The NFL anthem protest is not disrespectful–and I say this as a veteran–it is within the strongest traditions of this nation; indeed, the right to protest the failures of this nation to live up to its promises IS what makes this country great. This nation was founded on the very notion of protesting the status quo to overthrow tradition for tradition’s sake when that tradition is being used to deny the natural rights of mankind.  And of those rights, the very First Amendment (its actually six rights in one amendment) gives us the right to assemble peaceably, to redress grievances, and to speak freely. Don’t get me wrong, I joined the military primarily for health care and education benefits, but the only reason I take pride in that services is because I do believe in the duty to uphold and defend the Constitution of the United States of America against all enemies, foreign and domestic (and sadly, most of those enemies are domestic, wrapped in a flag, waving a gun, and toting a Bible).

Kneeling before the symbol that represents the failed actualization of this country’s ideals to certain segments of its population is far more respectful than blindly obsequious posturing before it as some metric of patriotism.

I’m more astounded at what this says about the American character than anything.  We’ve effectively said “Hey, we’ll watch your murderers, your rapists, your child and spouse beaters, your animal abusers…we’ll give you money for permanently disabling people through traumatic brain injury.  And its not just football–we’ll pay sports figures so freaking much their players can fucking build schools and shit, because our society can’t be bothered to just pay for schools–for our future’s fucking basic education,” (It is possible to think Lebron James’ actions are amazing AND think that the fact that *this is what funding good schools has come to* is a terrible stain on our national character–they are not mutually exclusive ideas).

But, you know, we white people just can’t seem to handle the idea that there might still be some aspects of our government and society where we aren’t living up to the values of this nation. Kneeling silently during the anthem–we can’t handle that. It’s somehow just the last straw, a bridge too far for far too many. I mean really, how pathetic is that? The NFL never even really required teams on the field until the DoD bribed them into it (maybe), and all of the sudden we are going to act like this is some travesty of unpatriotic behaviour? The only unpatriotic thing I see is the burying of thousands of heads in the sand over the very real problems this country still has with regard to equal protection under the law for all Americans.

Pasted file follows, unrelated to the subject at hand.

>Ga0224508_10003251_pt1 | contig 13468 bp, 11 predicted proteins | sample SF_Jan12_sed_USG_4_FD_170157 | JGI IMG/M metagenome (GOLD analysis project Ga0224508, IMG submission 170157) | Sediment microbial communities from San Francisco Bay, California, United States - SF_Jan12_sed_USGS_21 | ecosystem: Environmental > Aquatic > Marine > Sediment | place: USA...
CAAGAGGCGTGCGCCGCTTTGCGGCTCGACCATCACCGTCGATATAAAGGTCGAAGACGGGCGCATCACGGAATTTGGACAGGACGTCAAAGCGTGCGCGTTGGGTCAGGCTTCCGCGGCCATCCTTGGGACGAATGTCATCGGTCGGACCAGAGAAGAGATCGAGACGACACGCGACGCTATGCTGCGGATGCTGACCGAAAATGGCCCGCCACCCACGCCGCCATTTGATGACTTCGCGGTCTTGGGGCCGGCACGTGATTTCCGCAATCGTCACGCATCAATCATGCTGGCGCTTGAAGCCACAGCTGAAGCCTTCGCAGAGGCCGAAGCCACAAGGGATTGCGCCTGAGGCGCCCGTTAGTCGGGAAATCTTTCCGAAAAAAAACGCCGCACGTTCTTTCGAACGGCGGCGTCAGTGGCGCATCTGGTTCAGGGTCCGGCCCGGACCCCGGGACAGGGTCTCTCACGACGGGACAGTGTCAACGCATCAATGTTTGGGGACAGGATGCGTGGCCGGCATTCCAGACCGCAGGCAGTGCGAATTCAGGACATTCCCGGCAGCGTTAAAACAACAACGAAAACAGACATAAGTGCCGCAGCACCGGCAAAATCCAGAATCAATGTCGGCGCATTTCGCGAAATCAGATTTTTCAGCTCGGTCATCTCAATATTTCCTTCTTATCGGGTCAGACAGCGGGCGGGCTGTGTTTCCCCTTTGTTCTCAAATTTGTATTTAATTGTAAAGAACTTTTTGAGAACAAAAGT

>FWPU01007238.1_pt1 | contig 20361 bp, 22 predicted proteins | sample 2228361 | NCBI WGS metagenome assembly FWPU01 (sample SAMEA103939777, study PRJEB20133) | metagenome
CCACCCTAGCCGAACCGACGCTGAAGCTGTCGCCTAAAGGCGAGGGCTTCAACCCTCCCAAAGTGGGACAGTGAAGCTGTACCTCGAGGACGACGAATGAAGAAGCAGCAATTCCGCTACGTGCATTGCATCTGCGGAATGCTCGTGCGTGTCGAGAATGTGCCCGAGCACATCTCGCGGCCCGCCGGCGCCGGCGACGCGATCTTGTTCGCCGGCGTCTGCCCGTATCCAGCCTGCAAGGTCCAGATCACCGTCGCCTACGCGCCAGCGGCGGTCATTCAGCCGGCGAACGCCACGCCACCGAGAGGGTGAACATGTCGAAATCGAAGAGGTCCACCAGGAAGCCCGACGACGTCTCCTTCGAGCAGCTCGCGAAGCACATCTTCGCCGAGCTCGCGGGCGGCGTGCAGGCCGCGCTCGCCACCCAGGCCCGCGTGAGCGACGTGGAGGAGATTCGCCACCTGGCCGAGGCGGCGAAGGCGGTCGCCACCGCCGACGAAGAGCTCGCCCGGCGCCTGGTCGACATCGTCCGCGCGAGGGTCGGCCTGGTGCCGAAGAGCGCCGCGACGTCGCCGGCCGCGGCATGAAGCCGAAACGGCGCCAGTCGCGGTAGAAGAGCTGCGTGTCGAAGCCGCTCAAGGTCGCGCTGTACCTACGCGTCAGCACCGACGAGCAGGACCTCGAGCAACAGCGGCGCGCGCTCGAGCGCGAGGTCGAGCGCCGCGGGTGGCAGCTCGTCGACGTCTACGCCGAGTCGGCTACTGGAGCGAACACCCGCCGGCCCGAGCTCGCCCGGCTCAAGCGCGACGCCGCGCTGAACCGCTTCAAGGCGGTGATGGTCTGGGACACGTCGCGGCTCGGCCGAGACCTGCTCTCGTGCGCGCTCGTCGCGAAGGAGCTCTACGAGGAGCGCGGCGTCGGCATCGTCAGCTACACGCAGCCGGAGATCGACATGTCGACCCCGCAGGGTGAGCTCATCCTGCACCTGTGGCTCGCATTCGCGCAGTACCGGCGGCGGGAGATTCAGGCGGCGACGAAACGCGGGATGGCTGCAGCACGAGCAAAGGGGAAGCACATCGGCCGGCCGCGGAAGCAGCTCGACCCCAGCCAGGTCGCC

And as a veteran (yeah, I’m gonna play the veteran card), you know what else really pisses me off about the conservative snowflake crowd?  Don’t fucking tell me how patriotic you are and how much you love this country when you are exploiting my fucking service and deciding for me what disrespects my service.  Especially if you haven’t served.  I mean, if they really want to respect my service, they should stop electing people that get us into shitty wars, stop voting for assholes that cut VA funding, and stop using shoving their interpretation of their Bible up my vagina.

This “its disrespectful of the service of our military, blah, blah, blah” stuff pisses me off immensely. How dare someone else tell me what disrespects my service?!? As a veteran, I put more stock in the Constitution I took an Oath to protect and defend than I do a piece of fabric that half these yahoos deface and misuse regularly as a fucking rag for their sweaty head or a piece of fabric to hold their boobs at the pool. Let’s face it, they only care about “disrespect” when its something that makes them uncomfortable–like other people wanting to actually have the same level of civil rights in practice that they take for granted.

And another thing, if taking a knee is SO disrespectful to the flag that its a reason to boycott football and deface Nike products, where the fuck were these bigots when it came time to decry Tebow’s disrespect of Jesus every time took a knee to pray?  And really, that shit actually took place during gameplay.  Don’t get me wrong,  I can think of half a dozen reasons to boycott football and Nike…but peaceful protest is not one of them, whether I agreed with the reason for protesting or not (though I do) or the method of protesting or not (while I would not choose the same for myself, I completely respect not only their right to do so but I also respect the manner in which they have chosen to exercise that right).  After all, it was a veteran (and NFL player) that suggested kneeling in the first place–

 But I thought kneeling was more respectful, and I will say that being alongside his teammates was the biggest thing for me.

And, you know, people – in my opinions and in my experience, kneeling’s never been in our history really seen as a disrespectful act. I mean, people kneel when they get knighted. You kneel to propose to your wife, and you take a knee to pray. And soldiers often take a knee in front of a fallen brother’s grave to pay respects. So I thought, if anything, besides standing, that was the most respectful. But, of course, that’s just my opinion.

–Nate Boyer, former Green Beret and NFL player, in an interview with NPR

What little hope I have held on to, that this nation might live up to its promises in my lifetime, have been gouged out by the stunning realization (more of my white privilege)  that completely reasonable peaceful and respectful protest is somehow more offensive to other white people than the continued and unapologetic disregard for the safety of their players on part of the NFL, or the continued employment of the players who have committed rape and domestic abuse, or the exorbitant fees they get paid while teachers have to sell plasma and drive for uber to afford supplies for their classrooms and make ends meet….or fuck, the subject that has caused this protest in the first place.

I mean, you can’t just get more misdirecting than this entire protest having been turned into a racially-privileged commentary on protest instead of the subject of that protest.